Hidden Village in Provincetown

long point lighthouse - provincetown maPhoto: Lori L. Stalteri

Provincetown’s Long Point Lighthouse may sit in one of the Cape’s most remote locations today, but more than 200 years ago the area was home to a thriving village. Found on the extreme tip of Cape Cod, the hidden village of Long Point was a popular spot for fishermen.

They built their homes on the point. Soon, the original Long Point Lighthouse was built. Because the West End Breakwater wasn’t built yet, settlers arrived via Race Point.

At the time it was the only way to get to Long Point, and it made the village that much more remote. Even so, more and more fishermen and their families settled in Long Point.

By the mid 1800s, a schoolhouse/community church was constructed. The village later added a post office, bakery, general store and a wharf. At one time, the population even topped 200 people.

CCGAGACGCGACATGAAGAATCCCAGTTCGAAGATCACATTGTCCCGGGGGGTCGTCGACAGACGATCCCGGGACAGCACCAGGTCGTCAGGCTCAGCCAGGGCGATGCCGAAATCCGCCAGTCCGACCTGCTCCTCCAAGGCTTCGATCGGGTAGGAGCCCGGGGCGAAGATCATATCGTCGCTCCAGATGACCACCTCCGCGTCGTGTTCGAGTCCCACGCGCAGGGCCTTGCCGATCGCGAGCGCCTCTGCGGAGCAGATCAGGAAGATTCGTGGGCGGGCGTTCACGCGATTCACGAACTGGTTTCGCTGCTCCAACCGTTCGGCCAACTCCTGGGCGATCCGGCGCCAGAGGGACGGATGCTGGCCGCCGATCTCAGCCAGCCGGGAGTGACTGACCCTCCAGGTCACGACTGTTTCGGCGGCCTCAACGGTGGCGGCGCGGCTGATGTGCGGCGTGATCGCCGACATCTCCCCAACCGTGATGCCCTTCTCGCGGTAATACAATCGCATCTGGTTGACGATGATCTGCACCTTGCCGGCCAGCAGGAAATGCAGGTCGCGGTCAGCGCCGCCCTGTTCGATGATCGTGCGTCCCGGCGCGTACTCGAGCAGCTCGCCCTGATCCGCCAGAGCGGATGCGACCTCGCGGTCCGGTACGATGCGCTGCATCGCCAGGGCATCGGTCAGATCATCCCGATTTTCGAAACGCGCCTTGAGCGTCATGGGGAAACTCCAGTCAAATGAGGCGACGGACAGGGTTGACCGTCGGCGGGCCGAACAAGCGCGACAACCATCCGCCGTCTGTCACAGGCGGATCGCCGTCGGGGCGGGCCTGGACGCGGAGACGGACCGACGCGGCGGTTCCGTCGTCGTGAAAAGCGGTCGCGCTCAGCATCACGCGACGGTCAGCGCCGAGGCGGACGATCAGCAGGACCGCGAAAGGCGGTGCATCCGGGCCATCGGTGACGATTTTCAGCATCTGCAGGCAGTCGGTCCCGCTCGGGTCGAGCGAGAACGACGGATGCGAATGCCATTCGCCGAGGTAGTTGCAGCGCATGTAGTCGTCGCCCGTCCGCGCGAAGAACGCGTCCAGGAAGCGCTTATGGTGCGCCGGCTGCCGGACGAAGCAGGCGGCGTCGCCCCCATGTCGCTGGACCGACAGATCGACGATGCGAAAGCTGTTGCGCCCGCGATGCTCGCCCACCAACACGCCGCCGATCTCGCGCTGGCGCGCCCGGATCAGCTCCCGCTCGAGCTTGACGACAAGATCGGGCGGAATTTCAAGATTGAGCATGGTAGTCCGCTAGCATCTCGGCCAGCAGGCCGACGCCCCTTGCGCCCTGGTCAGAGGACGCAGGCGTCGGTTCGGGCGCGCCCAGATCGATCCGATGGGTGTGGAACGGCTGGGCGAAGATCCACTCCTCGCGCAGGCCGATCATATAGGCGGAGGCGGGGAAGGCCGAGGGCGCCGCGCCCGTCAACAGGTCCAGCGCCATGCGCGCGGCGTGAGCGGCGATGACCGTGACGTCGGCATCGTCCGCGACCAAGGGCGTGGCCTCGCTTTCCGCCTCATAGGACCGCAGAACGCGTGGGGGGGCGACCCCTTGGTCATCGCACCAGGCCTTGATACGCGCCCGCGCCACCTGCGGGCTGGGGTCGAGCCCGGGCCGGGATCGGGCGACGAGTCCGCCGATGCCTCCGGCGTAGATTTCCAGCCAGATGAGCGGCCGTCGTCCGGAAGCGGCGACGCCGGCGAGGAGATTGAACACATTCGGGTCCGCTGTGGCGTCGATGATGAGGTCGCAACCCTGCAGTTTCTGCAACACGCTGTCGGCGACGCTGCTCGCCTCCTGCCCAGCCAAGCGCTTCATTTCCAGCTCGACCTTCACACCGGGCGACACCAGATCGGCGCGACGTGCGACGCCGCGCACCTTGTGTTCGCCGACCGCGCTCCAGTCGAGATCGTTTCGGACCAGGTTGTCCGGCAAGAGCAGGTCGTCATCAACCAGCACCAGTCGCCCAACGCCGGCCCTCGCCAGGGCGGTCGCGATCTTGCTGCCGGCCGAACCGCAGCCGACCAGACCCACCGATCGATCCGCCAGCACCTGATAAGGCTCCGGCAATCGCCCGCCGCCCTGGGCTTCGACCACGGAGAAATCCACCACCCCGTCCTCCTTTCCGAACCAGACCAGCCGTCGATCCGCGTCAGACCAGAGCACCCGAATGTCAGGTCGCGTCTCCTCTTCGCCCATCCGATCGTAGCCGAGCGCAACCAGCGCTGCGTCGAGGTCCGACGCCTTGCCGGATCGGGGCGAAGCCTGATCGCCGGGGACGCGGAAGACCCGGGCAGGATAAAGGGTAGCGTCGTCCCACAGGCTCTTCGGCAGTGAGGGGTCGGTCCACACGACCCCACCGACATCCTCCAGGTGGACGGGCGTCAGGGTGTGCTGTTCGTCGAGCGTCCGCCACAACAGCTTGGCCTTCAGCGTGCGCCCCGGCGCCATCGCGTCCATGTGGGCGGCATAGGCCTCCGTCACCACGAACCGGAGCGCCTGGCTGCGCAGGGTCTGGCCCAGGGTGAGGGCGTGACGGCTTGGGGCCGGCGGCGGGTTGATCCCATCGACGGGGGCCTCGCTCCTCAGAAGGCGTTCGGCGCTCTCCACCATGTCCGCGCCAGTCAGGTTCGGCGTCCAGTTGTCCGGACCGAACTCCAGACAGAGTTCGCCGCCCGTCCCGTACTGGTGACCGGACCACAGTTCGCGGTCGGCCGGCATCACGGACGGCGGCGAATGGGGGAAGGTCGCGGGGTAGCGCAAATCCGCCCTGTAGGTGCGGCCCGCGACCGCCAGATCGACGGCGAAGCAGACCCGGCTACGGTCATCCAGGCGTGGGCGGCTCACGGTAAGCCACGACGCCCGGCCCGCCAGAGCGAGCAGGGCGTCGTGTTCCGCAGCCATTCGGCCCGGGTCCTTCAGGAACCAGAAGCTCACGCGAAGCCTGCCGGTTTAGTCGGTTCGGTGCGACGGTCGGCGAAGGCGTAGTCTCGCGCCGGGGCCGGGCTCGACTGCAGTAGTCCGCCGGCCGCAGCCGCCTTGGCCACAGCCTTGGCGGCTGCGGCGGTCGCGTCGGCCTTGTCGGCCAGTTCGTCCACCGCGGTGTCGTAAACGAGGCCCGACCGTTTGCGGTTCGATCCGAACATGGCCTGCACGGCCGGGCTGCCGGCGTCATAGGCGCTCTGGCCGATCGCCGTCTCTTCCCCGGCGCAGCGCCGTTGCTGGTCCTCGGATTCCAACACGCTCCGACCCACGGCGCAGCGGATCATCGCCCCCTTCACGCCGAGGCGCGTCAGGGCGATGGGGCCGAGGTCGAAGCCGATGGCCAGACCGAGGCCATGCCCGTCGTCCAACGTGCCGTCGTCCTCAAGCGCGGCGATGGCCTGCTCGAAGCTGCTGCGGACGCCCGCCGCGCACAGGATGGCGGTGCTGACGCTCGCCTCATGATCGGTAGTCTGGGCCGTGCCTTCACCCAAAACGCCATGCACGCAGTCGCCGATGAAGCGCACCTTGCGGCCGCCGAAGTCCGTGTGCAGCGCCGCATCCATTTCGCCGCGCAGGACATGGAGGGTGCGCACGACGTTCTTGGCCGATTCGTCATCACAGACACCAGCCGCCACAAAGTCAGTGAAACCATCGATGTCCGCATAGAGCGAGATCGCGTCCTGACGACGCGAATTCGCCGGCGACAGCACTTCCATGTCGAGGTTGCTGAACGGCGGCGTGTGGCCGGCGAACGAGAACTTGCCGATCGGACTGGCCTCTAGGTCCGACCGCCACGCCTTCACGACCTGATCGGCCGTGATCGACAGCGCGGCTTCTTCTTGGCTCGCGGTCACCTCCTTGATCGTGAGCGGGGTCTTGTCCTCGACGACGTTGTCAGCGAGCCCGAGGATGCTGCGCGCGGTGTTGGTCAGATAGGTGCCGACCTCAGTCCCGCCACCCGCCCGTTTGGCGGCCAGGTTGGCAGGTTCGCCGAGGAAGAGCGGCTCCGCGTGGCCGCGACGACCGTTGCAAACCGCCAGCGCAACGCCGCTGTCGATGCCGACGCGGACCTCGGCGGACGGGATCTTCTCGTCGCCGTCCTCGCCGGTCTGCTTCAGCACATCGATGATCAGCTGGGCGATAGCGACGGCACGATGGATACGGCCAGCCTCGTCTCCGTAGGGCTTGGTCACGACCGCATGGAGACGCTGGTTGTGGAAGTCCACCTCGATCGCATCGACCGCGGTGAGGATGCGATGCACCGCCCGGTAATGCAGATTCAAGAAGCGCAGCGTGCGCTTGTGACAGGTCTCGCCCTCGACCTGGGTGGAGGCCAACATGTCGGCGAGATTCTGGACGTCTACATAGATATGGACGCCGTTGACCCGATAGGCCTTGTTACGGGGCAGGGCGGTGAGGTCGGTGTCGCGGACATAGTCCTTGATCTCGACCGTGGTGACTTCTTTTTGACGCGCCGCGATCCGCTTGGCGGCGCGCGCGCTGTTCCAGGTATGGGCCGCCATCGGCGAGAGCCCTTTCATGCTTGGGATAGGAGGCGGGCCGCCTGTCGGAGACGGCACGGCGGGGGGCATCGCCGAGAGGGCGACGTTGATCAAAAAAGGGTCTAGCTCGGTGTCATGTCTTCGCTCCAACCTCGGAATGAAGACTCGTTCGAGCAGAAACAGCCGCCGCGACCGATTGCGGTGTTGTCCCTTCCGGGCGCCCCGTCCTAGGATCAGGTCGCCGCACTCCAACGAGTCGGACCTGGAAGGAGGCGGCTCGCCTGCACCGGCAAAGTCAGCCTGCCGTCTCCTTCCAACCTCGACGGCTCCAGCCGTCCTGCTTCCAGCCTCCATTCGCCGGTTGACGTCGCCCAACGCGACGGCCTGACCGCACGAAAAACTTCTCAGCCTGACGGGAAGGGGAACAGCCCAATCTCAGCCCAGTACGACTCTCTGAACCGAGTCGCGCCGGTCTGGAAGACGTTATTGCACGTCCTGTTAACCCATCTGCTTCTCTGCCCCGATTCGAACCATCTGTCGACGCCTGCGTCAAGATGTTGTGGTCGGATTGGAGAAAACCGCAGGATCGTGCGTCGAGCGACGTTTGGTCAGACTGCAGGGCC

Sadly, the town didn’t last. Cheaper salt deposits in New York made the local salt works less profitable. Fishermen also saw began catching fewer fish in the area.

Some residents headed back to Provincetown and actually floated their homes across the harbor. The remoteness of living in Long Point took its toll.

Virtually surrounded by water, it was extremely difficult to get anywhere else on the Cape from Long Point. It was also difficult for locals to get fresh water.

Soon the population of Long Point began to drop. By the start of the Civil War, only the lighthouse and two homes still stood in the area.

Around the same time, Long Point took on a new purpose as a Civil War battery. After the war ended, Long Point’s wharf was used by the Cape Cod Oil Company.

Today, just a few pilings remain. The lighthouse still sits on the peninsula, though, along with a mound and cross memorializing a local man killed during the war.

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